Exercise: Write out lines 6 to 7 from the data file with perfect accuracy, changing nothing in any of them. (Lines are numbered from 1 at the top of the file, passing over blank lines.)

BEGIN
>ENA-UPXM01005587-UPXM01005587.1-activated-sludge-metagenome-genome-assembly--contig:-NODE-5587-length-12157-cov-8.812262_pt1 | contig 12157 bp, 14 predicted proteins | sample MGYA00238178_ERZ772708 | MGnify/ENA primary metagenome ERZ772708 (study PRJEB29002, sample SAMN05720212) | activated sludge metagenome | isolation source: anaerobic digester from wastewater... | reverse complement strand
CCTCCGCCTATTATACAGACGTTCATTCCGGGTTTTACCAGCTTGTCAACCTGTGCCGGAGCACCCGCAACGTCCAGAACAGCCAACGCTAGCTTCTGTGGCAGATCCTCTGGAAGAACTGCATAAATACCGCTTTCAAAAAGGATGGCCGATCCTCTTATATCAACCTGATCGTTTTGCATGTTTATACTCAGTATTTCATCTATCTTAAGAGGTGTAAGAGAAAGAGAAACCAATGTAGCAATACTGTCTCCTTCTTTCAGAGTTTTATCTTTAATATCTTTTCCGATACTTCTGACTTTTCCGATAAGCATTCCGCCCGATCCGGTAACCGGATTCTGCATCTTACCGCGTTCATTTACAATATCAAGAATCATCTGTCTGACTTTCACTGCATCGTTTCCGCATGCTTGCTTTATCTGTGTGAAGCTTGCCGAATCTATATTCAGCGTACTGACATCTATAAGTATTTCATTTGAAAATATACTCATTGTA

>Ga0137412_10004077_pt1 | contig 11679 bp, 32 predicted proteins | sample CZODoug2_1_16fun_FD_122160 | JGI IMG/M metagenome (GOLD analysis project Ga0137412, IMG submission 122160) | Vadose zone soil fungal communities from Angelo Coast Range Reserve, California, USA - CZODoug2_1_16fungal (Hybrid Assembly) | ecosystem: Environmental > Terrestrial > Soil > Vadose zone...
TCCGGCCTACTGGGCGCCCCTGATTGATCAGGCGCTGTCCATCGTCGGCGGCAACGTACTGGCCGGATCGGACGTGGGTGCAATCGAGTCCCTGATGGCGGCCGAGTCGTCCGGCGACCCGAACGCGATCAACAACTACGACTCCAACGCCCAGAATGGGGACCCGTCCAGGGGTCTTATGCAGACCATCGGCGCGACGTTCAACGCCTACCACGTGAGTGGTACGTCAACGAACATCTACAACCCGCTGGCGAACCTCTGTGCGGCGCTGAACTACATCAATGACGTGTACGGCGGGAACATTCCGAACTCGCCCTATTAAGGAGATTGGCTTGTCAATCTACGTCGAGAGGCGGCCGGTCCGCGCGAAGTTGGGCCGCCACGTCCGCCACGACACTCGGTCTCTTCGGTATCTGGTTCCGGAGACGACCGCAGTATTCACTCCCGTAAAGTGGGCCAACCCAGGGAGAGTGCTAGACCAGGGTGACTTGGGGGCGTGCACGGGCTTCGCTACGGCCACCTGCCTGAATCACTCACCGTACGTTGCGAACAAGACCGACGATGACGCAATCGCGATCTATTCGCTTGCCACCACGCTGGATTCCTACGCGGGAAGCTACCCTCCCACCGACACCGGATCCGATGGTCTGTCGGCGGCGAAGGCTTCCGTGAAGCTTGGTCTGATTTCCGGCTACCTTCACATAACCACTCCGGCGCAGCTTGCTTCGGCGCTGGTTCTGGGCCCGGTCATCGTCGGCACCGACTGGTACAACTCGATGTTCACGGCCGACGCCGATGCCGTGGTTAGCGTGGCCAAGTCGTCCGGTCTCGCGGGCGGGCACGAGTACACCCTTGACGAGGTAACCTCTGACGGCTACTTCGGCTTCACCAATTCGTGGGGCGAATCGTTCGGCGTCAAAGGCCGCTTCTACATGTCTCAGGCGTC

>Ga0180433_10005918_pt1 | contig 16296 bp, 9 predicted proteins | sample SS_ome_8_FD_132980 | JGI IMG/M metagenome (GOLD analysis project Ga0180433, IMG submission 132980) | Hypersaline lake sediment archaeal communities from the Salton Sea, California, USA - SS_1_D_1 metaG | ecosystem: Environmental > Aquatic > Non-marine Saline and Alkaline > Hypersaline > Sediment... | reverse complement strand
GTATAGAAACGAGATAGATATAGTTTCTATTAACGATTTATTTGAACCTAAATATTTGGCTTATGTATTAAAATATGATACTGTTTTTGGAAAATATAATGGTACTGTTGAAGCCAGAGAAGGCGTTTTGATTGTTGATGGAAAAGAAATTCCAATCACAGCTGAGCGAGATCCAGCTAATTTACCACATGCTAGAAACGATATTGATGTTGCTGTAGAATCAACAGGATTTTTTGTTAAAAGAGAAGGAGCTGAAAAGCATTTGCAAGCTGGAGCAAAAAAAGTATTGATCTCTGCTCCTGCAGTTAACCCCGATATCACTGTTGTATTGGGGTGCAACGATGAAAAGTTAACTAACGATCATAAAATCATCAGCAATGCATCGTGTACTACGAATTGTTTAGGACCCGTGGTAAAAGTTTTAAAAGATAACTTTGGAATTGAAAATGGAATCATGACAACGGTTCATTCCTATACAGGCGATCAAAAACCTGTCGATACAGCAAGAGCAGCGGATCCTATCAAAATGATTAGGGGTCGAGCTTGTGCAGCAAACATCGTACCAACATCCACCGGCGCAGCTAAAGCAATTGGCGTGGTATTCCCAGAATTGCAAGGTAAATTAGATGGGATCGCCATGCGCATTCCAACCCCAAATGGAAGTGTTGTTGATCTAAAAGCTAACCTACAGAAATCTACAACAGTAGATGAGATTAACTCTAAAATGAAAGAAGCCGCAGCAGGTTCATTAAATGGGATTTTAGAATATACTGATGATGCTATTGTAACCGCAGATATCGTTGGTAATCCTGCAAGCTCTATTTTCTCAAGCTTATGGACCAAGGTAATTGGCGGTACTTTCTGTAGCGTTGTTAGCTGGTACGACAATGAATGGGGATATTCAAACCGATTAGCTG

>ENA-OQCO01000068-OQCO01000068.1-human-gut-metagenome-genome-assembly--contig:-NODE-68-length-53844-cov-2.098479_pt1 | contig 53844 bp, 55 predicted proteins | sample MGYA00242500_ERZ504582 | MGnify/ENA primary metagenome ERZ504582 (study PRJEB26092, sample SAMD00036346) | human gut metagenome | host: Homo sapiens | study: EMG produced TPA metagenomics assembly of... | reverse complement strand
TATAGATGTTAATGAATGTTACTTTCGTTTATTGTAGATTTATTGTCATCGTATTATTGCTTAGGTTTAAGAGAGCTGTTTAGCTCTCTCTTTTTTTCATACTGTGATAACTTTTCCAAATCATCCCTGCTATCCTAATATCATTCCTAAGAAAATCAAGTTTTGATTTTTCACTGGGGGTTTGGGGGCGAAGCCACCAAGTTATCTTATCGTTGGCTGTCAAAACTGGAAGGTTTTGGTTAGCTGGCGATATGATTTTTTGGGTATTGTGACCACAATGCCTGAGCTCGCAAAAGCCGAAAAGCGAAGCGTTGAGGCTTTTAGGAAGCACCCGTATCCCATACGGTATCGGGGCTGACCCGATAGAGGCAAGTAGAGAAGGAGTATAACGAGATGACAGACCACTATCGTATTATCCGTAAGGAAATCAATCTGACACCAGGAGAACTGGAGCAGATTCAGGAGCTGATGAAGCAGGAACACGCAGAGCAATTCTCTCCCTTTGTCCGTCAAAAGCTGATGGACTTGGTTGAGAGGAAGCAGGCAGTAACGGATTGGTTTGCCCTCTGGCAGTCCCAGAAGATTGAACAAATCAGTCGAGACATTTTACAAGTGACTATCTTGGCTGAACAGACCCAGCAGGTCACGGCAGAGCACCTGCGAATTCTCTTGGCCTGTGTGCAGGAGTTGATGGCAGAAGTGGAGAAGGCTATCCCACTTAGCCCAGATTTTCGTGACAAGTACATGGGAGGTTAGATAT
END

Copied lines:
GTATAGAAACGAGATAGATATAGTTTCTATTAACGATTTATTTGAACCTAAATATTTGGCTTATGTATTAAAATATGATACTGTTTTTGGAAAATATAATGGTACTGTTGAAGCCAGAGAAGGCGTTTTGATTGTTGATGGAAAAGAAATTCCAATCACAGCTGAGCGAGATCCAGCTAATTTACCACATGCTAGAAACGATATTGATGTTGCTGTAGAATCAACAGGATTTTTTGTTAAAAGAGAAGGAGCTGAAAAGCATTTGCAAGCTGGAGCAAAAAAAGTATTGATCTCTGCTCCTGCAGTTAACCCCGATATCACTGTTGTATTGGGGTGCAACGATGAAAAGTTAACTAACGATCATAAAATCATCAGCAATGCATCGTGTACTACGAATTGTTTAGGACCCGTGGTAAAAGTTTTAAAAGATAACTTTGGAATTGAAAATGGAATCATGACAACGGTTCATTCCTATACAGGCGATCAAAAACCTGTCGATACAGCAAGAGCAGCGGATCCTATCAAAATGATTAGGGGTCGAGCTTGTGCAGCAAACATCGTACCAACATCCACCGGCGCAGCTAAAGCAATTGGCGTGGTATTCCCAGAATTGCAAGGTAAATTAGATGGGATCGCCATGCGCATTCCAACCCCAAATGGAAGTGTTGTTGATCTAAAAGCTAACCTACAGAAATCTACAACAGTAGATGAGATTAACTCTAAAATGAAAGAAGCCGCAGCAGGTTCATTAAATGGGATTTTAGAATATACTGATGATGCTATTGTAACCGCAGATATCGTTGGTAATCCTGCAAGCTCTATTTTCTCAAGCTTATGGACCAAGGTAATTGGCGGTACTTTCTGTAGCGTTGTTAGCTGGTACGACAATGAATGGGGATATTCAAACCGATTAGCTG

>ENA-OQCO01000068-OQCO01000068.1-human-gut-metagenome-genome-assembly--contig:-NODE-68-length-53844-cov-2.098479_pt1 | contig 53844 bp, 55 predicted proteins | sample MGYA00242500_ERZ504582 | MGnify/ENA primary metagenome ERZ504582 (study PRJEB26092, sample SAMD00036346) | human gut metagenome | host: Homo sapiens | study: EMG produced TPA metagenomics assembly of... | reverse complement strand